The decades-long war over milk – with suppliers of cow juice on the one side and the people who increasingly produce ecru-colored plant and nut drinks on the other side – that comes as close to the enemy as possible.
The manufacturer of a popular brand of almond milk has announced a recall for what some say sacrilege did: somehow cow's milk came into their almond milk.
The recall concerns nearly 150,000 half gallon cartons of Almond Breeze almond milk to wholesalers in 28 states, according to the Food and Drug Administration. That's less than one percent of all chilled almond milk that HP Hood delivered last month.
HP Hood is a national dairy company based in Lynnfield, Massachusetts. His trademarks include Lactaid and Crowley. But the production of Almond Breeze, the brand of Blue Diamond Growers, a California almond cooperative, is also taken over by the company.
This revelation could be more than enough to piss the mark of Almond Breeze, in which almonds clad, a sea of pure white liquid.
It was a perception carefully cultivated by Blue Diamond Growers, whose website shows a picture of a single perfect almond on a wooden table and another photo of a farmer meticulously inspecting a flowering almond tree. If the photos were not enough, the text at the top of the page proudly announces: "Almonds are everything we do."
But Hood's statement about the confusion conjures up a different picture. The almond milk was finally made in a factory, which, as almond drinkers meanwhile know, played both sides in the Milk War.
"Although the almond milk is processed on a separate line and with filler, we have confirmed that the allergen control protocol has performed all standard validation tests in accordance with our allergen control program, this particular batch of almond milk was contaminated by a staff error with a container of milk," said a representative in an email to CBS News. "Hood made the decision to recall the entire product of this batch as a precautionary measure."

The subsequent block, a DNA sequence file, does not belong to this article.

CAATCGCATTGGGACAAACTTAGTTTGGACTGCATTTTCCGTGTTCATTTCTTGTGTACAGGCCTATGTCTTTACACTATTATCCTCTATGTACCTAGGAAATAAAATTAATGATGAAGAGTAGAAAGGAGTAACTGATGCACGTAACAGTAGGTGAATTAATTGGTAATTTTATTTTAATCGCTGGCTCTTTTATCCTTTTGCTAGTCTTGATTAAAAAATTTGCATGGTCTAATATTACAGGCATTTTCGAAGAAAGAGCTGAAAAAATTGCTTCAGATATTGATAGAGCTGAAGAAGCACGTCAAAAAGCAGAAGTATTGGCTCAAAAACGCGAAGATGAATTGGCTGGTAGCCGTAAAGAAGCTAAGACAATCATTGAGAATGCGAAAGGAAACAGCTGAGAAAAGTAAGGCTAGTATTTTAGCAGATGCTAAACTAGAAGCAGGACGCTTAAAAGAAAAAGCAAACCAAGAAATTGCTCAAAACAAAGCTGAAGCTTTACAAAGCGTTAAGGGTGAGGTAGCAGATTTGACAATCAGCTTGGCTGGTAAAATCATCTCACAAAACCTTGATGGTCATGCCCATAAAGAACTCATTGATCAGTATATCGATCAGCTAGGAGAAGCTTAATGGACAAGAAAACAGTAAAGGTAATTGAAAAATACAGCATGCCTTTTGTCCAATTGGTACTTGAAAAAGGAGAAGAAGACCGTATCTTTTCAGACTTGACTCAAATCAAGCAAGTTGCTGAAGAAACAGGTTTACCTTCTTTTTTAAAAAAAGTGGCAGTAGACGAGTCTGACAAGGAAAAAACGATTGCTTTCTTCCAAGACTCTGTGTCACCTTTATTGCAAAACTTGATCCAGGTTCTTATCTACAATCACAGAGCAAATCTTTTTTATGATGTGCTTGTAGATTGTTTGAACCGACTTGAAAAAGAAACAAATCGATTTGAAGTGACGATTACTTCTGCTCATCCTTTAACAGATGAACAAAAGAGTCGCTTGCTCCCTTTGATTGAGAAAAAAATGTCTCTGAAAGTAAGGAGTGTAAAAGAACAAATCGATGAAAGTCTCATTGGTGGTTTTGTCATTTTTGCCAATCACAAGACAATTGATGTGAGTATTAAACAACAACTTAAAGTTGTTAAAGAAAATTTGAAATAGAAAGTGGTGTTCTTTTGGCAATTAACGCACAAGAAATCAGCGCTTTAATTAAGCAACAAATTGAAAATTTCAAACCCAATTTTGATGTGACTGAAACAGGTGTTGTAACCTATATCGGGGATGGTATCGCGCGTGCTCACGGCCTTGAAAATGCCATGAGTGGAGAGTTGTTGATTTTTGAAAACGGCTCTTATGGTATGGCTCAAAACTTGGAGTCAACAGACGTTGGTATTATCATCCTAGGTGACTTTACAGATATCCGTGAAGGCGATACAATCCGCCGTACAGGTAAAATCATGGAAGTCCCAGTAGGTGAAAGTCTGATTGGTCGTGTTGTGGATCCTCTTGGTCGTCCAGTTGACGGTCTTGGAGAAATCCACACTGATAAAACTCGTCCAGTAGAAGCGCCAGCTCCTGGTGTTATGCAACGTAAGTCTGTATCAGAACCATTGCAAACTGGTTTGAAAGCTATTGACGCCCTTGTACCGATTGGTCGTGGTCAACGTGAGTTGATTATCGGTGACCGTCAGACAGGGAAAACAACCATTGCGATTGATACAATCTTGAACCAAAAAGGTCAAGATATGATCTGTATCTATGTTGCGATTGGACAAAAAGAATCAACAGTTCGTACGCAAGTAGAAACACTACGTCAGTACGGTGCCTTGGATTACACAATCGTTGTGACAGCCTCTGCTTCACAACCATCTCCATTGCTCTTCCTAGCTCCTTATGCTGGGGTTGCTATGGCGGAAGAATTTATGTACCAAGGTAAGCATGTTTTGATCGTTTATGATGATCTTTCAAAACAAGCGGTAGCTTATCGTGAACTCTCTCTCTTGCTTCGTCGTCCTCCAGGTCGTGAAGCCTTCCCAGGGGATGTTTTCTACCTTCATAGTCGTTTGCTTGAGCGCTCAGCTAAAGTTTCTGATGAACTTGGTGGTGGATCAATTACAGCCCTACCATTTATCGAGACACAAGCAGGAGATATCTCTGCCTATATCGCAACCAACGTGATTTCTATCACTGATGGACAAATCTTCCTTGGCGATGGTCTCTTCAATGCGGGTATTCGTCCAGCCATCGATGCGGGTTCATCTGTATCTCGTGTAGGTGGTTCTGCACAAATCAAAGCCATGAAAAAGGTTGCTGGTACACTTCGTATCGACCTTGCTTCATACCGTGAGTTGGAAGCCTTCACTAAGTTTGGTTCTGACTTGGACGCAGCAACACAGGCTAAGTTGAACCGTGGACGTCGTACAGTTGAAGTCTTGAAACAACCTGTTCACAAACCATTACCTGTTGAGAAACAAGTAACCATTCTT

A person with a lactose allergy got sick from the almond milk, but Hood said the product was completely harmless to anyone without this allergy
For many it was another salvo in the bigger debate about what "milk" means. is and is not, with billions in revenue at stake.
People who ship the chest Cows' secretions argue that people selling hemp, nuts, and soy-based drinks use the centuries-old good name milk to market products better known as soy juice or hemp beverage.
In 2000 and 2010, the National Milk Producers Federation wrote to the FDA to argue for a more exclusive use of the word "milk" on labels. At that time, Federation spokesman Christopher Galen told USA Today: "We had to do something." This included the creation of a Facebook page: "They have no milk."
Last month, the FDA said it plans a strong start to enforce a regulation stating that the only products companies can call "milk" are things that come from "milking one or more healthy cows". In a statement at the Politico Pro Summit, FDA Commissioner Scott Gottlieb summed it up as follows: "Not a Mandellaktat."
The debate has also entered the halls of Congress. Senator Mike Lee (R-Utah) filed an application to kill the expenses for the required FDA trial, which according to Roll Call would refer to the renaming, but it was defeated. After that, the National Milk Producers Federation declared a small victory.
"Today's vote should send a very strong message to food marketers who long ignored the FDA's food labeling standards by unduly using dairy terms on products with no dairy." The Federation said. "These days are numbered."
The other side argues that no consumer believes that when they buy, say, almond milk, that it comes from a cow. The declining sales of cow's milk and the exploding market for alternatives is not due to the labeling on carton, but rather to what's inside. More and more health-conscious consumers consider milk alternatives as simply better for them.
Nancy Chapman, executive director of the Soyfoods Association of North America, told the Washington Post in 2016 that her organization had conducted studies of buyers and found that "overwhelming majority" – 98 percent – did not confuse it with cow's milk.
"People pick soy milk because they know it's not from the dairy," she said.
Correction: In an earlier version of this story, Kemps was falsely listed as one of the HP Hood brands. Farmers co-op Dairy Farmers bought Kemps in 2011.
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